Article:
ERP, or enterprise resource planning, has come a long way in the past two decades. As businesses have come to make use of increasingly sophisticated technology, it has developed into an increasingly important tool, even in SMEs, and a vital one in corporations. Meanwhile, the expansion of the Internet and improved network speeds has given it a new role in inter-business communication and customer facing applications. Central to these developments has been its integration in web design.
ERP for internal networks
ERP tools have revolutionized the way data is organized and shared within many businesses, but interface issues can still impact its effectiveness in reaching staff at all levels. As tech staff members commonly lament, many otherwise capable employees in other departments struggle to manage more than the most basic IT, and may well be intimidated when presented with complex databases. As a rule, the easiest way to enable them to work efficiently is to restrict the amount of data they have access to. While off the shelf ERP tools offer a range of options in this regard, incorporating ERP into a web interface makes it fully customizable
Using this approach, ERP can be integrated into a company’s existing internal network so that staff in different departments can simply access web pages that display the information they need when they need it. Similarly, they can input data using web forms, keeping everything straightforward and familiar.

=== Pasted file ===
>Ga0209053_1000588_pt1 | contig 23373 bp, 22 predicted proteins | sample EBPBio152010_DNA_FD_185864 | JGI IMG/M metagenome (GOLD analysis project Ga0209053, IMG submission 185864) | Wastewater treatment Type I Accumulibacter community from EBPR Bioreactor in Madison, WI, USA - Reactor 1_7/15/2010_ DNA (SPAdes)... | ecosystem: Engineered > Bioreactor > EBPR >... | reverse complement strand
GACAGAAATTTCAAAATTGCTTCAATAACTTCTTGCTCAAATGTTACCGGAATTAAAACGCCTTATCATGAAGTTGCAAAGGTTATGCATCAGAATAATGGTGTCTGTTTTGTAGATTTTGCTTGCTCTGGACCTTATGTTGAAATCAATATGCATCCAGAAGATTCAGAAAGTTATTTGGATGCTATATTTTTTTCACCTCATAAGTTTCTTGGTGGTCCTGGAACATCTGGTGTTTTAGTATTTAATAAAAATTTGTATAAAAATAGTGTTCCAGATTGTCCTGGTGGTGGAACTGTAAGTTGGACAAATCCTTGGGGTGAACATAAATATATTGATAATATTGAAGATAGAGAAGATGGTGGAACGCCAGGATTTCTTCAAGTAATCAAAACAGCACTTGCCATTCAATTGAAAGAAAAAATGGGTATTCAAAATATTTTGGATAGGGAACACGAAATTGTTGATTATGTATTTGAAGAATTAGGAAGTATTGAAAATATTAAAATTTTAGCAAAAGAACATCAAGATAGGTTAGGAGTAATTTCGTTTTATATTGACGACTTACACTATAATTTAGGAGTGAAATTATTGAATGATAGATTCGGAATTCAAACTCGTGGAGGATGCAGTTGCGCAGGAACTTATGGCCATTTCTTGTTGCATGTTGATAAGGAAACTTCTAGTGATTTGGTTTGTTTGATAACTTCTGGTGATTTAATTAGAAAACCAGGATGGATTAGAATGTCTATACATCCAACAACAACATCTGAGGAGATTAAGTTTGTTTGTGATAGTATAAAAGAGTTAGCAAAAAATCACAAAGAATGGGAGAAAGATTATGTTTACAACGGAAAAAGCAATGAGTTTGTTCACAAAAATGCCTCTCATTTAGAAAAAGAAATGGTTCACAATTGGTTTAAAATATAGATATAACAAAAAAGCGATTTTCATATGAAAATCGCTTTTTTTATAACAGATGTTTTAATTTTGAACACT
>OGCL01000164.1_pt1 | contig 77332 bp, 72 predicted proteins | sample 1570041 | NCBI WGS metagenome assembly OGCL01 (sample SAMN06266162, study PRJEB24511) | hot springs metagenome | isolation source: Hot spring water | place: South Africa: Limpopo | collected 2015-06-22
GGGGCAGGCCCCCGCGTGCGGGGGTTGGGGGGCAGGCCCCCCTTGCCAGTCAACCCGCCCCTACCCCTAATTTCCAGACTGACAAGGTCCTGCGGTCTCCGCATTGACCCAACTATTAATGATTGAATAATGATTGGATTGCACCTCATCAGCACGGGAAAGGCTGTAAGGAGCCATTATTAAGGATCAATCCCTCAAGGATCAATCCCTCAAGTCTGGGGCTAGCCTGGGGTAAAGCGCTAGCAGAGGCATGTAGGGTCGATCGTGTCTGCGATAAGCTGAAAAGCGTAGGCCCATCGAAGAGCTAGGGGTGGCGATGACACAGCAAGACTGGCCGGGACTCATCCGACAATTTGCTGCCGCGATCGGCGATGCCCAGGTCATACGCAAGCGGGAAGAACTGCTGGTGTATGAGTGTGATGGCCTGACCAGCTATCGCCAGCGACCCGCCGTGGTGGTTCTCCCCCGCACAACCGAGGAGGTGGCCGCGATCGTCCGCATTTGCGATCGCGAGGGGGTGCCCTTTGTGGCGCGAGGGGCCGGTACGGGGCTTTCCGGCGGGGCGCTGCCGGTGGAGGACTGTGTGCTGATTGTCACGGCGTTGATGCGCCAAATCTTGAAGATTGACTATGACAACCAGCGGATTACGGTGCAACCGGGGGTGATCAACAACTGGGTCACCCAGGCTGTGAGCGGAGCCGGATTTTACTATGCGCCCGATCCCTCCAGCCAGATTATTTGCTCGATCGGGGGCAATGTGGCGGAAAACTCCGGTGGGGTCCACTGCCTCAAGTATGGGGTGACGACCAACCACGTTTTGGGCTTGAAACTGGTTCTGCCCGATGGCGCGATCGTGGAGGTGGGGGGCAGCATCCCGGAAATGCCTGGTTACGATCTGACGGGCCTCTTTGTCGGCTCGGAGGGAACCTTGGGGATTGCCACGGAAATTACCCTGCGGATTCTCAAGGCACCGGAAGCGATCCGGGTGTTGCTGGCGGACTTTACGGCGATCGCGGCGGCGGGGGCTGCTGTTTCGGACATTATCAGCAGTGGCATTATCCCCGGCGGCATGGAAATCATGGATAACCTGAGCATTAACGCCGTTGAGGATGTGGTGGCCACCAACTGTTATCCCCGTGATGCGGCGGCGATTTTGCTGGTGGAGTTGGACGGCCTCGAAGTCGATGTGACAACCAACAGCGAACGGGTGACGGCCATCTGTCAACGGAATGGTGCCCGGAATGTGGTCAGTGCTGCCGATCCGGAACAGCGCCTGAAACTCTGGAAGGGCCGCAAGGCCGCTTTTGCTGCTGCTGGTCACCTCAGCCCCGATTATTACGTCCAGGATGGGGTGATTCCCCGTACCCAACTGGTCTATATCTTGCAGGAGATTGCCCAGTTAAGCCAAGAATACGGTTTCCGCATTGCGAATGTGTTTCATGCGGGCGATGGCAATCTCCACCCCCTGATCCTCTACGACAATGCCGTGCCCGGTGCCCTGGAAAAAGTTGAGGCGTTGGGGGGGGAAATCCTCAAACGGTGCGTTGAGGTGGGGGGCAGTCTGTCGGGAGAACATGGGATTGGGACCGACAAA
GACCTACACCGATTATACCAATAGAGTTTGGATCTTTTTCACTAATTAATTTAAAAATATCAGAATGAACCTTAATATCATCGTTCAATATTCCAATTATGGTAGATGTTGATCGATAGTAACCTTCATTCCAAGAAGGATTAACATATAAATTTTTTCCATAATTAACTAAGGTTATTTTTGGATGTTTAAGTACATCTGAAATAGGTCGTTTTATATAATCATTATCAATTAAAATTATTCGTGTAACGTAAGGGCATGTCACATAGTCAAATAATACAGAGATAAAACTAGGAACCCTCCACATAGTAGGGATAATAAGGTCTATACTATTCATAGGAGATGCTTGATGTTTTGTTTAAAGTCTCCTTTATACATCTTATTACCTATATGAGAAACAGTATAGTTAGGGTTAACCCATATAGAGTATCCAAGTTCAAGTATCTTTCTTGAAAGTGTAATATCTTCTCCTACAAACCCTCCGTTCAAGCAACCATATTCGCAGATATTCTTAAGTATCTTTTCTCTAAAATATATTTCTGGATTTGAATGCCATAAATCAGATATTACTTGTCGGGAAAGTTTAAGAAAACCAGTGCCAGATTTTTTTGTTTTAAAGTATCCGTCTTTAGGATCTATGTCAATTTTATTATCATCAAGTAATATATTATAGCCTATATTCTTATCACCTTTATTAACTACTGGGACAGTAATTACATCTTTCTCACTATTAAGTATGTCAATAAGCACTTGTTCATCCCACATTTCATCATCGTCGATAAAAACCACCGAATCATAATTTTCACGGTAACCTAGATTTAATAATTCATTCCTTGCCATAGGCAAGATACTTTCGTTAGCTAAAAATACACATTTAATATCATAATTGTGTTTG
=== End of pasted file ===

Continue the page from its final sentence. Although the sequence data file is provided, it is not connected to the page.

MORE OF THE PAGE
ERP in project partnerships
Where two or more organizations are collaborating on a project, ERP embedded in a website creates a convenient way of exchanging data that is easy to password protect and simple for everyone to use. If not everyone is participating on the same basis, it can be set up with different permissions to ensure that data is only shared appropriately. Linking the organizations’ separate ERP systems into one page means they don’t have to talk directly to each other, reducing the potential for delays and lowering security risks.
ERP for the World Wide Web
ERP also has a role to play on the Internet, and integrating it into a company website can provide lots of useful information for customers. One of the more obvious contexts for this is sales, where ERP can be used to keep a web page updated with information about pricing and availability. In online stock indexing, it can also cover things like color and sizing, feeding back into the system when a customer makes a purchase so that stock lists are continually updated. The speed of ERP systems means this isn’t only useful at the web end; where a company also has a physical retail outlet it can ensure that the same item of stock is not accidentally sold twice.
Linking ERP to the company website also means that up to date web stats can be filtered back to the marketing department. This makes to easy to keep track not just of which products and services are selling most but which are getting the most attention, informing a far more dynamic marketing process.